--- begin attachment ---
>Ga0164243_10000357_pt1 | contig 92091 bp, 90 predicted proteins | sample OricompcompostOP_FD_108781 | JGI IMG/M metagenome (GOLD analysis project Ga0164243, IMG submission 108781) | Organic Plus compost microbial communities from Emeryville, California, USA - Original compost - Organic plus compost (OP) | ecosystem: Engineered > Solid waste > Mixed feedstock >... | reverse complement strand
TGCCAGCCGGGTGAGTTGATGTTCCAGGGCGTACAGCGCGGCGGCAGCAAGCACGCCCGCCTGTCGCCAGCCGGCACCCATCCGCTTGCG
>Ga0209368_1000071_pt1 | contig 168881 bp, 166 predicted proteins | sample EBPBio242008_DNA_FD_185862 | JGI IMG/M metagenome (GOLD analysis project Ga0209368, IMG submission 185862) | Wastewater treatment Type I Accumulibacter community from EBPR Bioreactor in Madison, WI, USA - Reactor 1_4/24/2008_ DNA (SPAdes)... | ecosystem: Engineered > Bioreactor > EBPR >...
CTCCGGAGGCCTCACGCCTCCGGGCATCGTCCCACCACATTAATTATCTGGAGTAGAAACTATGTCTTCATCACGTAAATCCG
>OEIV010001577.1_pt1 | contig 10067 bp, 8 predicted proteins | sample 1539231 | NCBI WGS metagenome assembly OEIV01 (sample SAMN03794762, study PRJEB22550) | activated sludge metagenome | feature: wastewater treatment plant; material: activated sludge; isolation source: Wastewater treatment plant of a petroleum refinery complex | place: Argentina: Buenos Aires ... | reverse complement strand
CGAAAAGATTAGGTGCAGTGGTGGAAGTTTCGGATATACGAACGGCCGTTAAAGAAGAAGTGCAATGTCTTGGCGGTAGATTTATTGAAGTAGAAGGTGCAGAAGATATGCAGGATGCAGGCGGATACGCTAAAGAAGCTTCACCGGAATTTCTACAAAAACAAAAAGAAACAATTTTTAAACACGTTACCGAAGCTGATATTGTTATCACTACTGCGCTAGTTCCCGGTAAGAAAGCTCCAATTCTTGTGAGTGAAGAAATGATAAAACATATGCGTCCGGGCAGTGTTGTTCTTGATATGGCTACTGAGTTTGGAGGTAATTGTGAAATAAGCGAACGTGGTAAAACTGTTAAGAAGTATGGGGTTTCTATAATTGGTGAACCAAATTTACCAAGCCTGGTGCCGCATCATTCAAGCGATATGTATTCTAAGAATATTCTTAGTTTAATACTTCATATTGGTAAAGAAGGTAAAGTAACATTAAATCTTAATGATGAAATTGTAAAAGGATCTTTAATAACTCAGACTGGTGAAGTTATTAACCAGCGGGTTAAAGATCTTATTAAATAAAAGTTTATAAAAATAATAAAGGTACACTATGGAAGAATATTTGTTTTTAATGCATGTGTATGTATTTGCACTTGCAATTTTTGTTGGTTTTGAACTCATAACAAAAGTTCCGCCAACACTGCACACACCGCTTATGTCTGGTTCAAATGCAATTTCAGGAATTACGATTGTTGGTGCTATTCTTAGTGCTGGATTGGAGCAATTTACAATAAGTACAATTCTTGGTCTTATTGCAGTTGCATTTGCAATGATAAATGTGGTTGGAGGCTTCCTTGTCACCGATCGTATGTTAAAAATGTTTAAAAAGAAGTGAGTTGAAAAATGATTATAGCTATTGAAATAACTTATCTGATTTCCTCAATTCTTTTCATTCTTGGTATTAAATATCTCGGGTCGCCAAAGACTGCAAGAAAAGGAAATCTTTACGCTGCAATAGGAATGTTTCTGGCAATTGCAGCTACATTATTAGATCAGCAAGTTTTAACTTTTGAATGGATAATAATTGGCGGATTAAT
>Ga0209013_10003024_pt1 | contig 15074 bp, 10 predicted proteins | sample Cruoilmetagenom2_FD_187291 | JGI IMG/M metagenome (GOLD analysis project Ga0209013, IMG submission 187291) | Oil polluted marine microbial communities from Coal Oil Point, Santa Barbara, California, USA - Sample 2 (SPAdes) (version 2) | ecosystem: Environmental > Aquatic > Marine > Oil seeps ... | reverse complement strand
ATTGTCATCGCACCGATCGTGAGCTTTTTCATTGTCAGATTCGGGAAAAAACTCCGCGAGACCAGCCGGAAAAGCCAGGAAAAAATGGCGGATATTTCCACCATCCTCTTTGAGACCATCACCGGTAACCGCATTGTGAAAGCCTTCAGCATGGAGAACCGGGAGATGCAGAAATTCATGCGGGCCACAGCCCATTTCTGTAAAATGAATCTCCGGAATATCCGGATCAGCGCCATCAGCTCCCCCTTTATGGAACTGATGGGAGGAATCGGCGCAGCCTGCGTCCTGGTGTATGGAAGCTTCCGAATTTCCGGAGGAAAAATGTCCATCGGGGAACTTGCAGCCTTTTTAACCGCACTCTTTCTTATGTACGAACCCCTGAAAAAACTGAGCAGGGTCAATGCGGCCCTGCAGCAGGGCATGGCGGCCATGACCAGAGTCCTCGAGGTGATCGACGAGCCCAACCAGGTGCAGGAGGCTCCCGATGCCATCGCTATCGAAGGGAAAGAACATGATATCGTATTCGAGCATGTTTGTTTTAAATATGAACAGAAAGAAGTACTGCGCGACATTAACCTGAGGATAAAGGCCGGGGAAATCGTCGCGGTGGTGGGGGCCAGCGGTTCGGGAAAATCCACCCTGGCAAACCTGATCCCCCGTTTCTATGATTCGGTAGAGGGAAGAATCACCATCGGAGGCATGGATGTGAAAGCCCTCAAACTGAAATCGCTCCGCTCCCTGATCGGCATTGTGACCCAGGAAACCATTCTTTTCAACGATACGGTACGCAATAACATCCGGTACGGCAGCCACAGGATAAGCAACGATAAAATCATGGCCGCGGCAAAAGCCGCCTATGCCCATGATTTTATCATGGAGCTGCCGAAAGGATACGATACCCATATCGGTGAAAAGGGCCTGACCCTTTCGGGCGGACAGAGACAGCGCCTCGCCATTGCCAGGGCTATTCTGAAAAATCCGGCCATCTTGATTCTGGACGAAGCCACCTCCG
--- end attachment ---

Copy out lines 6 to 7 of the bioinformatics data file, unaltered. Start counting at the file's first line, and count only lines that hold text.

CGAAAAGATTAGGTGCAGTGGTGGAAGTTTCGGATATACGAACGGCCGTTAAAGAAGAAGTGCAATGTCTTGGCGGTAGATTTATTGAAGTAGAAGGTGCAGAAGATATGCAGGATGCAGGCGGATACGCTAAAGAAGCTTCACCGGAATTTCTACAAAAACAAAAAGAAACAATTTTTAAACACGTTACCGAAGCTGATATTGTTATCACTACTGCGCTAGTTCCCGGTAAGAAAGCTCCAATTCTTGTGAGTGAAGAAATGATAAAACATATGCGTCCGGGCAGTGTTGTTCTTGATATGGCTACTGAGTTTGGAGGTAATTGTGAAATAAGCGAACGTGGTAAAACTGTTAAGAAGTATGGGGTTTCTATAATTGGTGAACCAAATTTACCAAGCCTGGTGCCGCATCATTCAAGCGATATGTATTCTAAGAATATTCTTAGTTTAATACTTCATATTGGTAAAGAAGGTAAAGTAACATTAAATCTTAATGATGAAATTGTAAAAGGATCTTTAATAACTCAGACTGGTGAAGTTATTAACCAGCGGGTTAAAGATCTTATTAAATAAAAGTTTATAAAAATAATAAAGGTACACTATGGAAGAATATTTGTTTTTAATGCATGTGTATGTATTTGCACTTGCAATTTTTGTTGGTTTTGAACTCATAACAAAAGTTCCGCCAACACTGCACACACCGCTTATGTCTGGTTCAAATGCAATTTCAGGAATTACGATTGTTGGTGCTATTCTTAGTGCTGGATTGGAGCAATTTACAATAAGTACAATTCTTGGTCTTATTGCAGTTGCATTTGCAATGATAAATGTGGTTGGAGGCTTCCTTGTCACCGATCGTATGTTAAAAATGTTTAAAAAGAAGTGAGTTGAAAAATGATTATAGCTATTGAAATAACTTATCTGATTTCCTCAATTCTTTTCATTCTTGGTATTAAATATCTCGGGTCGCCAAAGACTGCAAGAAAAGGAAATCTTTACGCTGCAATAGGAATGTTTCTGGCAATTGCAGCTACATTATTAGATCAGCAAGTTTTAACTTTTGAATGGATAATAATTGGCGGATTAAT
>Ga0209013_10003024_pt1 | contig 15074 bp, 10 predicted proteins | sample Cruoilmetagenom2_FD_187291 | JGI IMG/M metagenome (GOLD analysis project Ga0209013, IMG submission 187291) | Oil polluted marine microbial communities from Coal Oil Point, Santa Barbara, California, USA - Sample 2 (SPAdes) (version 2) | ecosystem: Environmental > Aquatic > Marine > Oil seeps ... | reverse complement strand